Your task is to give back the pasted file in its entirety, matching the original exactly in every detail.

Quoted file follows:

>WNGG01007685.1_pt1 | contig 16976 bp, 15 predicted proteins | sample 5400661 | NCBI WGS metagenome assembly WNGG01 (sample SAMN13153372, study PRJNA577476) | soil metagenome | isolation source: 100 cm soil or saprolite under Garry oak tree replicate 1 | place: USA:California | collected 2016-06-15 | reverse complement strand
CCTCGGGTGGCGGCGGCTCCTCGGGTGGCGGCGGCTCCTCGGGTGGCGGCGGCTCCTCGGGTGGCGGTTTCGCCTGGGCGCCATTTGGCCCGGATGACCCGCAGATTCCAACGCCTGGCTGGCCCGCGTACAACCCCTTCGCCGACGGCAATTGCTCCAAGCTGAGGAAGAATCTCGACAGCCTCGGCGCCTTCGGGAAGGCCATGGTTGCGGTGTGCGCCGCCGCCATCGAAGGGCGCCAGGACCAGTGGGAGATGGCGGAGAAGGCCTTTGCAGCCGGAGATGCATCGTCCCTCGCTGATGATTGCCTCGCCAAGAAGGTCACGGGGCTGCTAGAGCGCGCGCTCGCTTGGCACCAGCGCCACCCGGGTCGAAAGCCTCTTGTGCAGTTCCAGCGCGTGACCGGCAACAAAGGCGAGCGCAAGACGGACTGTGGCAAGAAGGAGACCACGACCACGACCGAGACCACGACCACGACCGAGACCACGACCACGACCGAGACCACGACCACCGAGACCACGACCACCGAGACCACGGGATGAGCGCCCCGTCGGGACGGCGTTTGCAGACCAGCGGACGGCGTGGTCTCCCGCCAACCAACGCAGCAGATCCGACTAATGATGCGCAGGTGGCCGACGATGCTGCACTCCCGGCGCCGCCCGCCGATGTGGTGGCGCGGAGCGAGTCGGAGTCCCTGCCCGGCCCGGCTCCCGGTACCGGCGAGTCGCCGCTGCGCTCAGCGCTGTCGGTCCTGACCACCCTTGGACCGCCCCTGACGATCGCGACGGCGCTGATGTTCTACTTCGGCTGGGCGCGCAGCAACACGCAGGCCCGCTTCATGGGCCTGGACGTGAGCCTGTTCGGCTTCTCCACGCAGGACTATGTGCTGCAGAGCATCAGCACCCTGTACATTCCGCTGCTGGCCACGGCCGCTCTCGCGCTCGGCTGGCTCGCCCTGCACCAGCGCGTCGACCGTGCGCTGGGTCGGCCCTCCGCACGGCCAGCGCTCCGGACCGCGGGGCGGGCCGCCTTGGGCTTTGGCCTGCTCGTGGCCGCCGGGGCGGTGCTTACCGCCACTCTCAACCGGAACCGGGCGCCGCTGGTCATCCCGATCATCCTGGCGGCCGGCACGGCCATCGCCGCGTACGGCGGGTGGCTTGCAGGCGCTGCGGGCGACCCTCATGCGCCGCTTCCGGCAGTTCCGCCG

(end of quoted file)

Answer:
>WNGG01007685.1_pt1 | contig 16976 bp, 15 predicted proteins | sample 5400661 | NCBI WGS metagenome assembly WNGG01 (sample SAMN13153372, study PRJNA577476) | soil metagenome | isolation source: 100 cm soil or saprolite under Garry oak tree replicate 1 | place: USA:California | collected 2016-06-15 | reverse complement strand
CCTCGGGTGGCGGCGGCTCCTCGGGTGGCGGCGGCTCCTCGGGTGGCGGCGGCTCCTCGGGTGGCGGTTTCGCCTGGGCGCCATTTGGCCCGGATGACCCGCAGATTCCAACGCCTGGCTGGCCCGCGTACAACCCCTTCGCCGACGGCAATTGCTCCAAGCTGAGGAAGAATCTCGACAGCCTCGGCGCCTTCGGGAAGGCCATGGTTGCGGTGTGCGCCGCCGCCATCGAAGGGCGCCAGGACCAGTGGGAGATGGCGGAGAAGGCCTTTGCAGCCGGAGATGCATCGTCCCTCGCTGATGATTGCCTCGCCAAGAAGGTCACGGGGCTGCTAGAGCGCGCGCTCGCTTGGCACCAGCGCCACCCGGGTCGAAAGCCTCTTGTGCAGTTCCAGCGCGTGACCGGCAACAAAGGCGAGCGCAAGACGGACTGTGGCAAGAAGGAGACCACGACCACGACCGAGACCACGACCACGACCGAGACCACGACCACGACCGAGACCACGACCACCGAGACCACGACCACCGAGACCACGGGATGAGCGCCCCGTCGGGACGGCGTTTGCAGACCAGCGGACGGCGTGGTCTCCCGCCAACCAACGCAGCAGATCCGACTAATGATGCGCAGGTGGCCGACGATGCTGCACTCCCGGCGCCGCCCGCCGATGTGGTGGCGCGGAGCGAGTCGGAGTCCCTGCCCGGCCCGGCTCCCGGTACCGGCGAGTCGCCGCTGCGCTCAGCGCTGTCGGTCCTGACCACCCTTGGACCGCCCCTGACGATCGCGACGGCGCTGATGTTCTACTTCGGCTGGGCGCGCAGCAACACGCAGGCCCGCTTCATGGGCCTGGACGTGAGCCTGTTCGGCTTCTCCACGCAGGACTATGTGCTGCAGAGCATCAGCACCCTGTACATTCCGCTGCTGGCCACGGCCGCTCTCGCGCTCGGCTGGCTCGCCCTGCACCAGCGCGTCGACCGTGCGCTGGGTCGGCCCTCCGCACGGCCAGCGCTCCGGACCGCGGGGCGGGCCGCCTTGGGCTTTGGCCTGCTCGTGGCCGCCGGGGCGGTGCTTACCGCCACTCTCAACCGGAACCGGGCGCCGCTGGTCATCCCGATCATCCTGGCGGCCGGCACGGCCATCGCCGCGTACGGCGGGTGGCTTGCAGGCGCTGCGGGCGACCCTCATGCGCCGCTTCCGGCAGTTCCGCCG